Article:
Monday, September 30, 2013

A Superb Jazz Set From the Ravi Coltrane Quartet, as the Son Shines -- Chicago Jazz Review

Jazz Review

Ravi Coltrane Quartet
Jazz Showcase, Chicago
September 29, 2013 | 4pm set

It's easy to imagine the double-edged sword that likely accompanies footstep-following offspring of transcendent musical geniuses.

On the one hand, they may well have inherited rare gifts, and might get heightened notice due to their surname. But no matter how skilled and successful they may be, the likes of Jakob Dylan, Julian & Sean Lennon, Jason Bonham, Ziggy Marley and Roseanne Cash will never be favorably compared to their famous and phenomenal fathers.

Ravi Coltrane is a jazz saxophonist whose father, John, not only was likewise, but stands as a bebop icon and--to my admittedly non-expert purview--one of the greatest, most groundbreaking musicians to ever live (check this out). Ravi's mother, Alice Coltrane, was a gifted jazz pianist, and she and John named their son after another musical virtuoso, Ravi Shankar.

Having seen Ravi--who was just under 2 when his dad died in 1967--perform for the first time Sunday at a matinee set at the erstwhile Jazz Showcase, I won't imprudently judge him in relation to John Coltrane, given my dilettanteish jazz vocabulary. Nor do I have the perceptivity to say how Ravi Coltrane's tenor and technique rivals the few other sax players of his generation I've come to know and like: Joshua Redmon, Branford Marsalis, Miguel Zenon, etc.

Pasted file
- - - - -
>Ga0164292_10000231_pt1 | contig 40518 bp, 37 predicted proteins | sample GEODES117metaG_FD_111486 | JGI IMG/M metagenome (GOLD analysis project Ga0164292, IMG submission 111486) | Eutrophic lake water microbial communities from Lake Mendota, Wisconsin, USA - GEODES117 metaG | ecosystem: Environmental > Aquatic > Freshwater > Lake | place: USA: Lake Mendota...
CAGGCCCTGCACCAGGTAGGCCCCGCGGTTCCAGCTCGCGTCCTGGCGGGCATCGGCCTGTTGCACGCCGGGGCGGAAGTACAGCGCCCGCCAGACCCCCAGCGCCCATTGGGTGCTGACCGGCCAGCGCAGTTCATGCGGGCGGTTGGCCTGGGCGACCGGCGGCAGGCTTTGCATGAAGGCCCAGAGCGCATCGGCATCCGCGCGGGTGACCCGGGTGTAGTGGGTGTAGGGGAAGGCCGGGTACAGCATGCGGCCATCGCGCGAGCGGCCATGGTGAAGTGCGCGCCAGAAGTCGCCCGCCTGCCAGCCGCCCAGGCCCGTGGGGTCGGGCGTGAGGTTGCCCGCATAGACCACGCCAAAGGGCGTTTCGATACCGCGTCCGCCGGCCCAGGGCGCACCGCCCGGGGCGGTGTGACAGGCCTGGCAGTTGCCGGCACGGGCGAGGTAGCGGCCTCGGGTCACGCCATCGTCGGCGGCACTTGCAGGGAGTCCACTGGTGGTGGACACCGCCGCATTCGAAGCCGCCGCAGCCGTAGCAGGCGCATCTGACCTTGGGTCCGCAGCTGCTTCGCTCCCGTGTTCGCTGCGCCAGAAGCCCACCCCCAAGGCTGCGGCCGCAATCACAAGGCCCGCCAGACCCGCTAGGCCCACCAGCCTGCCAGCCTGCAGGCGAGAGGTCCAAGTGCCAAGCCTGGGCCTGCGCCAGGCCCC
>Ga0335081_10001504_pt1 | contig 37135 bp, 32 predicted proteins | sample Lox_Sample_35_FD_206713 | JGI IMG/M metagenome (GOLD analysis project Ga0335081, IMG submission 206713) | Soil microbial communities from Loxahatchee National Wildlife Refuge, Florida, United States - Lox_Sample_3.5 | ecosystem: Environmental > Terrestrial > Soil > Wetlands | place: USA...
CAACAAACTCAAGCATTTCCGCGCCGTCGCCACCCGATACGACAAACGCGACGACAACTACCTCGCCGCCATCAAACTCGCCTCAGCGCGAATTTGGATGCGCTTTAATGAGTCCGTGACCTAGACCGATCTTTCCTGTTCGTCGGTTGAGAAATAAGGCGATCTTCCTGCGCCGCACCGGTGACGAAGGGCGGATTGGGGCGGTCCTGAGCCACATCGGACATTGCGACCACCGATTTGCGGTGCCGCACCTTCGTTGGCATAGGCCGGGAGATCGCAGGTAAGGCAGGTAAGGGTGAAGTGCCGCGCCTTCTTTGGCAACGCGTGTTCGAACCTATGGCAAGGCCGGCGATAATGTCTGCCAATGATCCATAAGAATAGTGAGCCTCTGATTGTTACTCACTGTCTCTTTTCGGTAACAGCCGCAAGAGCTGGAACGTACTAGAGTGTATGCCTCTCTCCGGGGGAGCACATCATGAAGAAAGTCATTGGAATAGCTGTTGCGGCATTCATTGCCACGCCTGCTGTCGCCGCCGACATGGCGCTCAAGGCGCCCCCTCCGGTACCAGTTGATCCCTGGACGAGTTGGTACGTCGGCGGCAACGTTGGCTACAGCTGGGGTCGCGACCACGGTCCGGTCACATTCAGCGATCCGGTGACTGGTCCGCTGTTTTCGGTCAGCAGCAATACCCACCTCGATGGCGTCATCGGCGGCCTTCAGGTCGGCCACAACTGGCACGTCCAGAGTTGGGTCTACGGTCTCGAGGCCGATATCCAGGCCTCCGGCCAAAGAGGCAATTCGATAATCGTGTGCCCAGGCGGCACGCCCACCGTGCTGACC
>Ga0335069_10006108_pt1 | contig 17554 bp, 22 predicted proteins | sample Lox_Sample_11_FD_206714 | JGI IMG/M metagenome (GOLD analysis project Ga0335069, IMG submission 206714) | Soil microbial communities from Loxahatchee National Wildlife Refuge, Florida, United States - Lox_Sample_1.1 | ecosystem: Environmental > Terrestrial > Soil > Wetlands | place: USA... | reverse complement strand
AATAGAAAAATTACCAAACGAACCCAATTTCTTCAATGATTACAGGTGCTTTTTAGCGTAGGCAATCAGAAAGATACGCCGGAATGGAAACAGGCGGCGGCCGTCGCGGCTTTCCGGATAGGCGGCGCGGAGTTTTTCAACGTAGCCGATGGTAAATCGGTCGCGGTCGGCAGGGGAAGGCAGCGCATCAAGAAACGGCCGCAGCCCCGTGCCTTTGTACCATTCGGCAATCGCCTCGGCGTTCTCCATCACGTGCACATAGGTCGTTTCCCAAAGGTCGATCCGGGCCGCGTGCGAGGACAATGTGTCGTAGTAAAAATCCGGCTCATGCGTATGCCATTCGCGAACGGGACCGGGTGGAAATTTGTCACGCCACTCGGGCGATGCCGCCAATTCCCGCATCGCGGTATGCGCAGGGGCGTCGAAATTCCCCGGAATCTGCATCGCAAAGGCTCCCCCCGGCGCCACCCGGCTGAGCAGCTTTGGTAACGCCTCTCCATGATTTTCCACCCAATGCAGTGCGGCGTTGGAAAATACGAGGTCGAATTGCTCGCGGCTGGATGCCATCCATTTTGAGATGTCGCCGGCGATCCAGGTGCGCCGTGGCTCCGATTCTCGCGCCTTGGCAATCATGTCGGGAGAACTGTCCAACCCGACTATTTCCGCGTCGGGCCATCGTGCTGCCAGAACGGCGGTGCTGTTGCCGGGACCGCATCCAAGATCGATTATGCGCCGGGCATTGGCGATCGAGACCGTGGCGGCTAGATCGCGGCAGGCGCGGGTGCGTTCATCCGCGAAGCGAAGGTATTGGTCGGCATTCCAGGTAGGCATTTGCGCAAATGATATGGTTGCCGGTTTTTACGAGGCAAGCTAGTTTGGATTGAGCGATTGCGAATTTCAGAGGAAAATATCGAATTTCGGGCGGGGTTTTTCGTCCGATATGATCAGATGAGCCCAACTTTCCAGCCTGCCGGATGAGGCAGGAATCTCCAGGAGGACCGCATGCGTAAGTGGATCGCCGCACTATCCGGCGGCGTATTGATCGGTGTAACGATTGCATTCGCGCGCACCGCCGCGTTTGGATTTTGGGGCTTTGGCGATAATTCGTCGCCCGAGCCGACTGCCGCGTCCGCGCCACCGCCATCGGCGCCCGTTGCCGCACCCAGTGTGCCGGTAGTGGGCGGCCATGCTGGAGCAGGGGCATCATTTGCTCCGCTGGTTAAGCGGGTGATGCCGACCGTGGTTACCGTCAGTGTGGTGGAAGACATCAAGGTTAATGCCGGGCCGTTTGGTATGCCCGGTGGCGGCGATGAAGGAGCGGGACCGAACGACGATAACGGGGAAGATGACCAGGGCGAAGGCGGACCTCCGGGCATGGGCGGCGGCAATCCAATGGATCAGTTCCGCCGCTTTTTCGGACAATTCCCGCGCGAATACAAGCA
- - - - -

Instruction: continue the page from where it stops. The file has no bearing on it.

All I can really say is that I tremendously enjoyed everything I heard over an hourlong set.

With its leader beginning the performance on tenor sax, the Ravi Coltrane Quartet--rounded out by Johnathan Blake on drums, Dezron Douglas on bass and David Virelles on piano--did nothing to avoid the legend staring at them from across the room in the Jazz Showcase's 5th permanent home since 1947.

They opened with a pair of John Coltrane compositions, which I didn't recognize and whose titles I didn't note, but they sounded great.

Ravi's playing sounded equally sublime when he switched to a soprano sax--I thought it was an alto but asked him afterward; he couldn't be nicer in signing an autograph and posing for a photo--and later an even higher sopranino sax.

A mid-set ballad took awhile to excite, but after it had Coltrane noted that it was called, "For Turiya," and was a work Charlie Haden had written for Ravi's mother, Alice.

And though every piece played, including a composition by bassist Douglas, could be considered a highlight, the closing number--Charlie Parker's "Segment," played in front of a big Bird backdrop--was absolutely phenomenal with both Coltrane and drummer Blake demonstrably superlative.

I certainly don't mean to slight Douglas or pianist Virelles, who also showed they are obviously first-rate musicians.

But on a beautiful afternoon in Chicago, with the sun beaming into the Jazz Showcase, it was a particular joy to watch Ravi Coltrane harmoniously demonstrate--no matter how large his father's great shadow looms--that the son also rises.

Ravi Coltrane's weeklong engagement at Jazz Showcase has concluded, but in addition to highly recommending the venue no matter who else might be playing there, I'll note that Ravi's latest album is called Spirit Fiction. In Howard Reich's similarly praising Tribune review of Coltrane last week, he calls the album one of the best of 2012. I've been enjoying it on Spotify as I wrote this.

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